Jay West is a devoted fan and student of the 1982 film “Tron” and he has written a series of guest columns on the viral marketing for the film’s sequel, “Tron: Legacy,” due this December. Today, on the 28th anniversary of the original film’s release, West talks about the legacy of the film, looking both forward and back, with emphasis on Comic-Con International 2010.
Twenty-eight years ago today, “Tron” arrived in movie theaters and made movie history — not that everybody actually noticed. Like “Blade Runner“ and John Carpenter’s “The Thing,“ “Tron” was overshadowed that summer by media frenzy surrounding Steven Spielberg’s “E.T: The Extra-Terrestrial” and its mega-success with moviegoers. Still, “Tron” did connect with a devoted core audience and its influence continued to echo through the years as it was “rediscovered” by subsequent generations.
The original “Tron” film was groundbreaking in its use of computer generated imagery and, while today’s fans might chuckle at the Reagan-era visuals, they set the stage for today’s movie marvels. “Without ‘Tron,”‘ Pixar guru John Lasseter has said, “there would be no ‘Toy Story.’”
This December, moviegoers go back into the machine with “Tron: Legacy,”the sequel from Disney that will be one of the major projects-to-watch at this month’s Comic-Con International. At 11:15 a.m. on July 22, the film will be promoted with a star-studded panel in Hall H, the 6,500-seat room that is the standing-room-only hub of Comic-Con’s Hollywood programming. The panel will consist of director Joe Kosinski, producers Sean Bailey and Steven Lisberger as well as cast members Jeff Bridges, Garrett Hedlund, Olivia Wilde, Michael Sheen and Bruce Boxleitner. Patton Oswalt will moderate and there will be new footage from the film and, according to Disney, some special surprises.
It was at the 2008 convention that the vision of a 21st century “Tron” film was born. When test footage was shown to a packed hall of incredibly surprised convention attendees, it was met with such an overwhelmingly positive response — the “it” moment of the convention — that the studio gave the still-tentative film a bright green light to move forward.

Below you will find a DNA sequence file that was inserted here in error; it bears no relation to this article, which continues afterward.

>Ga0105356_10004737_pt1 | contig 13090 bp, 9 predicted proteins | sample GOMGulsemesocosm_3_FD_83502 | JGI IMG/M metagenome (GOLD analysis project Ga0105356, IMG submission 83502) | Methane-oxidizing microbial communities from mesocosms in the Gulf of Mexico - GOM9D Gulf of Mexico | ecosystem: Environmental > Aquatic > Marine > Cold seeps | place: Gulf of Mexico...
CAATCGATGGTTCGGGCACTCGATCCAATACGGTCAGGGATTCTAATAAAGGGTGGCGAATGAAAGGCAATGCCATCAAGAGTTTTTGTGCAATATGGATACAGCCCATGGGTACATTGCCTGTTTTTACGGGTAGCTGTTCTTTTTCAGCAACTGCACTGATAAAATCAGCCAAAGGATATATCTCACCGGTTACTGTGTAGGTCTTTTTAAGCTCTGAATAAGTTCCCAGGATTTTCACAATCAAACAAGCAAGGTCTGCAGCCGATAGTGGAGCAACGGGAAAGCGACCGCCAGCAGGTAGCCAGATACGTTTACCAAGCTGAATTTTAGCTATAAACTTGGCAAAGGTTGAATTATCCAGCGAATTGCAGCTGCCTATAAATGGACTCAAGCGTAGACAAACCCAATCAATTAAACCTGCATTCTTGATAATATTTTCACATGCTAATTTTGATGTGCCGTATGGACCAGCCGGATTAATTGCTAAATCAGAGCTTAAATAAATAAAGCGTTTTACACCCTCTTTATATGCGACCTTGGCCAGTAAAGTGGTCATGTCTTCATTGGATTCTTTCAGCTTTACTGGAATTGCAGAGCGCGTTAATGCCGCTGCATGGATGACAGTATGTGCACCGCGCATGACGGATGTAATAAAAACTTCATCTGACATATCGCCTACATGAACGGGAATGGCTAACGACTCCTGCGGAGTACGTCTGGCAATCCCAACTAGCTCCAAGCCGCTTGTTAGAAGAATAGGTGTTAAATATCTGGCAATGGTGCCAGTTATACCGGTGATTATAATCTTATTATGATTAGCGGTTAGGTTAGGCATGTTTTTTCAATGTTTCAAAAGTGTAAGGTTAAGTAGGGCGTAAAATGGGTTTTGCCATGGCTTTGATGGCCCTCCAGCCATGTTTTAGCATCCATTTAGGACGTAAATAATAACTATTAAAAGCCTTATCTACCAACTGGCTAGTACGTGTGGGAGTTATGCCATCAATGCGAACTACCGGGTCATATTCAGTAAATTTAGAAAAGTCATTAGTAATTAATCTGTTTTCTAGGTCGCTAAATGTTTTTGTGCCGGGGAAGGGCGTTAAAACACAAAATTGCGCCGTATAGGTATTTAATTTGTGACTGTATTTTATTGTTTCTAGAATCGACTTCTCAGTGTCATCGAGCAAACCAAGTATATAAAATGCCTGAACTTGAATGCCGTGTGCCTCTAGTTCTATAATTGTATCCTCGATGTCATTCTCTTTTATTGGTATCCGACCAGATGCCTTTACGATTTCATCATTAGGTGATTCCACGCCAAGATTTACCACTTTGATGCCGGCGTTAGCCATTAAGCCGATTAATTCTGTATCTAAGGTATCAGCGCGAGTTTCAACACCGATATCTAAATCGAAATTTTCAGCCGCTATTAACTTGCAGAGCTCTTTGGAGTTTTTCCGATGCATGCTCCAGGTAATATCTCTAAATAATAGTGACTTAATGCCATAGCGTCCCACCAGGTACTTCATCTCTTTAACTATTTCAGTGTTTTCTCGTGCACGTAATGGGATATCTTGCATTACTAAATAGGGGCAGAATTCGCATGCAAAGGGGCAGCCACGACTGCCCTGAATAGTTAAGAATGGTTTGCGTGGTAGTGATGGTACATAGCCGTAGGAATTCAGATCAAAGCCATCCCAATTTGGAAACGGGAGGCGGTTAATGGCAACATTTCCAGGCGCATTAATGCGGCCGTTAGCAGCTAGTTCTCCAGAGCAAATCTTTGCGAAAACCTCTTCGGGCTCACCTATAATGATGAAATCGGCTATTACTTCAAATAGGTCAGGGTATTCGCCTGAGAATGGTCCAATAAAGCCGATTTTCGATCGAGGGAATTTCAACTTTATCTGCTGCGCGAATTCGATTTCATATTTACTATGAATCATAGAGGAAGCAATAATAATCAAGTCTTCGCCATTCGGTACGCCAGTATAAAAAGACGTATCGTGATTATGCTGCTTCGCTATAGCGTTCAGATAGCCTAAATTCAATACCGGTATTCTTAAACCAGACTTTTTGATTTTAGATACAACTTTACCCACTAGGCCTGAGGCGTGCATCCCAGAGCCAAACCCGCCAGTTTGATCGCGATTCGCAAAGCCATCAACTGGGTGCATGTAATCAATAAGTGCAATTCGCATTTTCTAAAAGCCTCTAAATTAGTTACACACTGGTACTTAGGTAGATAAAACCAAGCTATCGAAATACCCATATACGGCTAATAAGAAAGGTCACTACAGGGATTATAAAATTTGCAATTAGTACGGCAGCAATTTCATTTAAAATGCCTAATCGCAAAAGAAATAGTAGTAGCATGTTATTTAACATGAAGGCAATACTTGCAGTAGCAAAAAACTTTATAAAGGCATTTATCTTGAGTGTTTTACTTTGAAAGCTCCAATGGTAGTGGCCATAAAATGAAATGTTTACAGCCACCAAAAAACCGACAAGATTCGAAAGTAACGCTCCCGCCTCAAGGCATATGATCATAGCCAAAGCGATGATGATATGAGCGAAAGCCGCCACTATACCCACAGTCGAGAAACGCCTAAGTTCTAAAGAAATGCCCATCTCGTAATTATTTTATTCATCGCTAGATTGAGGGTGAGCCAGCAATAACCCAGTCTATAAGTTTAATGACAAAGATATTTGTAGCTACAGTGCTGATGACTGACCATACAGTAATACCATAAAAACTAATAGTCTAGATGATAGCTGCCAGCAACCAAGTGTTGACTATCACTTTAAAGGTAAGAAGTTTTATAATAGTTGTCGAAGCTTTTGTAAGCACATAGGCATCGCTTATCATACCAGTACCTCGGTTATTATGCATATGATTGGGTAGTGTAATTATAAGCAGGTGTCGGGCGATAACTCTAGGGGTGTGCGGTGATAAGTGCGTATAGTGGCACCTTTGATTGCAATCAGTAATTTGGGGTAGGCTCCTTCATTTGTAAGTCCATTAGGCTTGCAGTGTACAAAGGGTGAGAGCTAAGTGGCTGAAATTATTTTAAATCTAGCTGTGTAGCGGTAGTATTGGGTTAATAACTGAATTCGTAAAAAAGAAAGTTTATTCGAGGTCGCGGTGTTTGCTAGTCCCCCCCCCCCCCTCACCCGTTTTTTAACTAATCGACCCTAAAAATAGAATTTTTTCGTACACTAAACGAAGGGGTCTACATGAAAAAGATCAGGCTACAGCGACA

Director Kosinski recalls: “When we made the teaser, we envisioned it as a sneak peek at the potential of this project. We set out to stay true to the characters, the vehicles, and the world established in the first film — then show its evolution. When it took off with the fans, we knew we were in the right place. Because they’ve been key to getting this story told, we’re back to keep them involved, and excited to finally present actual footage from the film to the audience that made it all possible.”
This year the San Diego expo will provide the latest chapter of the “Flynn Lives” ARG (alternate reality game) for “Tron: Legacy” that has been the centerpiece of Disney’s ambitious viral marketing campaign for the sequel. (You can check out my guest-contributor coverage of the ARG, which will continue through Comic-Con, right here at Hero Complex.)
Disney will also showcase an interactive “Tron” booth on the convention floor (Booth No. 3712), giving fans a first look at the all new “Tron: Legacy” merchandise launching this fall. The display will spotlight toys, electronics, collectibles, apparel, accessories, publishing and the “Tron: Evolution” video game from Disney Interactive Studios. Comic-Con exclusive products will also be on sale. Disney will also revealing tie-in mobile content at the event.
Expect a lot more “Tron” in the months to come. The acclaimed music duo Daft Punk, for instance, is not only providing the musical backbeat of the digital world on screen, there are rumblings about major music events that will take the “Tron” universe to new live-event frontiers. Today, on the 28th anniversary of “Tron,” the digital fantasy’s glow has not faded at all — far from it,”Tron” and its future are becoming brighter every week.
— Jay West
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